Is there any truth to the rumors of you collaborating with Lil' Wayne and P. Diddy for a Tropicalismo/hip-hop project?

I haven't heard. Or have I?

You've always been civically-engaged; once with harrowing results. How involved are you these days and what cause(s) is/are closest to your heart?

I am basically the same man. I think Brazil is a weird country: gigantic, racially deeply "impure" in South America and speaking Portuguese. We have a chance to present something original. So I think we have a responsibility.

President Lula appointed your old friend and fellow traveler Gilberto Gil to be Minister of Culture, a move that was applauded by everyone. Other than that, has Lula really been good for Brazil?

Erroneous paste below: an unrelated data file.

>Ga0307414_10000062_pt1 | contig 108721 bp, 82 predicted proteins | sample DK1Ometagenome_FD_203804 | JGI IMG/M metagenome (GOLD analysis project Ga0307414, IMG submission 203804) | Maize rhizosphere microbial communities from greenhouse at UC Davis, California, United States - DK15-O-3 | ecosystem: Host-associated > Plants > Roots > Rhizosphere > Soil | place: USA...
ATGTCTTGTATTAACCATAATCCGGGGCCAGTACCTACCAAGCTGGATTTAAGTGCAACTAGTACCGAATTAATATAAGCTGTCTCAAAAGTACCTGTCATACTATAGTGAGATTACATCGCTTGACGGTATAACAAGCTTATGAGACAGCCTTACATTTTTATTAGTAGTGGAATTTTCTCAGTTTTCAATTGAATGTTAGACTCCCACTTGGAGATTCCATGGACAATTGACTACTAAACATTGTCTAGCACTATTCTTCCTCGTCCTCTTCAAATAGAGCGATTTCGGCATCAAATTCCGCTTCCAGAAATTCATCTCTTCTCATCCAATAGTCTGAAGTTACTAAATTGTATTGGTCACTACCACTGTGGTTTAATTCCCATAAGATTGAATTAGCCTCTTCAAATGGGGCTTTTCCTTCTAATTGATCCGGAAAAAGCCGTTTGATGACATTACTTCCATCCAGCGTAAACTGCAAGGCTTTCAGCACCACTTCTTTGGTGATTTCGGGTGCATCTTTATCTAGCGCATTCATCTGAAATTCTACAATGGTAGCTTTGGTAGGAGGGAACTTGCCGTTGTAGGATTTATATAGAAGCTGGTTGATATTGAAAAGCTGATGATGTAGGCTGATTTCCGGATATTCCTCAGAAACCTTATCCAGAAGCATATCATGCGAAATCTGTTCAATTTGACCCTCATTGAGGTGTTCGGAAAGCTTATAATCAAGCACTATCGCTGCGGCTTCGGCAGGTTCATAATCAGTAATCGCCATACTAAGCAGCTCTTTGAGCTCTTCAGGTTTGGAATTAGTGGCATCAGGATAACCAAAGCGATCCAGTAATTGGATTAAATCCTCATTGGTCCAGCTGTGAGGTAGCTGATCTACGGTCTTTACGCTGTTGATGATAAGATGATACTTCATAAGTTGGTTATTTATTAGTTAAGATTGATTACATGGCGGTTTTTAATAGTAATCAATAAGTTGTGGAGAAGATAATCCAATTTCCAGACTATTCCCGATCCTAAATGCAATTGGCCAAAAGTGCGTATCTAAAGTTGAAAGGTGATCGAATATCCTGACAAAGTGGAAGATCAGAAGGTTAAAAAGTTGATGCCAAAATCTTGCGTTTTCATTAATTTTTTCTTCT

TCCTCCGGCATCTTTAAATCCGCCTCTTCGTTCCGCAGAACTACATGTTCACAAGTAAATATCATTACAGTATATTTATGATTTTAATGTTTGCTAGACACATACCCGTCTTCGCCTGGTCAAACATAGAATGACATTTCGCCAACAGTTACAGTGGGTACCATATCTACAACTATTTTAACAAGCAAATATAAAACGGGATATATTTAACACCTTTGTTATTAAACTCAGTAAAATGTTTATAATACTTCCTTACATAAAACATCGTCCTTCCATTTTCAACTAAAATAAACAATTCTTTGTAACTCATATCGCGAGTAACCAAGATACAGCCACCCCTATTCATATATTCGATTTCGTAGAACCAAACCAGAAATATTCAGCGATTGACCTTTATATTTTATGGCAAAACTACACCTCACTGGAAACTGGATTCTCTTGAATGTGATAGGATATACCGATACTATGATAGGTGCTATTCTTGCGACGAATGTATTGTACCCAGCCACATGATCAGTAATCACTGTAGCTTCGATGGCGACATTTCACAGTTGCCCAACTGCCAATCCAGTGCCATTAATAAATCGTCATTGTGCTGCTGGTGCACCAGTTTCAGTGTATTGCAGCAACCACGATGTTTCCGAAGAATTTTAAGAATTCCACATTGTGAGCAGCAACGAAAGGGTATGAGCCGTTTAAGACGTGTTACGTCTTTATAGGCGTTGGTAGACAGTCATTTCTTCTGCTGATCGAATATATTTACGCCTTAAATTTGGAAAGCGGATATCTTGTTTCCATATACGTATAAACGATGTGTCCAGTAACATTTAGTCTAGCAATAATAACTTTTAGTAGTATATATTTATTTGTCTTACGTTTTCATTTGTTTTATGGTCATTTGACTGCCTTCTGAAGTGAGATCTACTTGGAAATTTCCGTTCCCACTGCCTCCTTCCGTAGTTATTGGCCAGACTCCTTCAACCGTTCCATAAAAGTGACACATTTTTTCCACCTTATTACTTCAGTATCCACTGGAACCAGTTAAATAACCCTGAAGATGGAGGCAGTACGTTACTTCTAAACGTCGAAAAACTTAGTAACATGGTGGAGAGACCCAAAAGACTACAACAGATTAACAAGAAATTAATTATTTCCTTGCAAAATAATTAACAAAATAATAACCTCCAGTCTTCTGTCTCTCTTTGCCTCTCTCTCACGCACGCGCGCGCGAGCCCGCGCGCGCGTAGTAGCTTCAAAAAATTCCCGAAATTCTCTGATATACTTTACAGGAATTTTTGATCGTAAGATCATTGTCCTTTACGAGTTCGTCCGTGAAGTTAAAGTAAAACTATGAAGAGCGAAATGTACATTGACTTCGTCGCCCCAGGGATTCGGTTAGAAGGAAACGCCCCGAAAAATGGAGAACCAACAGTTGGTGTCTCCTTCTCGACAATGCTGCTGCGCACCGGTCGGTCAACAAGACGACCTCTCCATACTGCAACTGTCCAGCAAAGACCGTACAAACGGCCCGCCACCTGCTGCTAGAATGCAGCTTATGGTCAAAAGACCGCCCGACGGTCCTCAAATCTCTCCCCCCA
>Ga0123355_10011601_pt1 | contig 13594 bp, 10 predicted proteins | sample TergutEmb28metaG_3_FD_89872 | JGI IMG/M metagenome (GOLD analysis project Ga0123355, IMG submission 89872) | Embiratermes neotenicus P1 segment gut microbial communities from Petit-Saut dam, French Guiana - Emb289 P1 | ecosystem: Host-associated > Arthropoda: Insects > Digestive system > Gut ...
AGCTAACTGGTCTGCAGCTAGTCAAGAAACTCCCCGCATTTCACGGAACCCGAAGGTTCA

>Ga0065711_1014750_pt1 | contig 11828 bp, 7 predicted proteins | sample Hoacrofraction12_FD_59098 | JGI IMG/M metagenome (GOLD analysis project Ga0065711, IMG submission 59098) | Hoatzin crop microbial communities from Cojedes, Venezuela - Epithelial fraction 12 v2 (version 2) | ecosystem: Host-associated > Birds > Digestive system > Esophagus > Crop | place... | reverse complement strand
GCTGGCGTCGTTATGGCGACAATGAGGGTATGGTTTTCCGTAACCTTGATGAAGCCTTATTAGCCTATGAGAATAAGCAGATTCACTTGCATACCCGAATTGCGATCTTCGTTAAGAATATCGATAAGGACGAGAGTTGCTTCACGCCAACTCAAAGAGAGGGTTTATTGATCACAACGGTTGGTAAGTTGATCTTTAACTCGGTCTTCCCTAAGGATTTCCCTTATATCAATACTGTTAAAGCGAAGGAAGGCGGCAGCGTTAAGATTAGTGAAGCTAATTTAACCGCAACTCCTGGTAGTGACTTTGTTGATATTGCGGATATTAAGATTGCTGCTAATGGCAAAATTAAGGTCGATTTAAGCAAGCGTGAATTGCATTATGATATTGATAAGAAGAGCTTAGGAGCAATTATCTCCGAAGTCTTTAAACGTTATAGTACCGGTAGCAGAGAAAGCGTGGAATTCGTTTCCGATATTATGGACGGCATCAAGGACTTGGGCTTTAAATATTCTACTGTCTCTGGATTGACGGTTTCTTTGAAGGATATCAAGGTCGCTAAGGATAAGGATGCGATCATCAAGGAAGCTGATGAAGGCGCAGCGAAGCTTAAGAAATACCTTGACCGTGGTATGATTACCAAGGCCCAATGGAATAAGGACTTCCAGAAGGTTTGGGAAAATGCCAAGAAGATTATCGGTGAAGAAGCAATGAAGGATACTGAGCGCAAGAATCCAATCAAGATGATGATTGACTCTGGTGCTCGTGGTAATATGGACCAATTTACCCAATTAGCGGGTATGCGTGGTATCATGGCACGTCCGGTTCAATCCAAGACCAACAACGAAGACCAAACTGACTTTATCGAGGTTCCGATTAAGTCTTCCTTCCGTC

When Lula appointed Gil, I advised Gil not to accept. "You'll be Lula's Lula," I told him. But he did accept and it all ended well. I often say that we Brazilians are fortunate (or plainly wise) to have had Fernando Henrique Cardoso and Lula as presidents in a row. I was against reelection. But finally having had 8 years of Cardoso and 8 of Lula was not bad at all. Cardoso created the real and organized an economic policy that Lula was wise enough not to undo. In fact he enhanced it. His programs of assisting the poor do work. Disparity in Brazil -- which still is a scandal -- has not stopped to dim since the real and has lowered faster with Lula's programs. That doesn't mean I'd like his party and group should remain in power.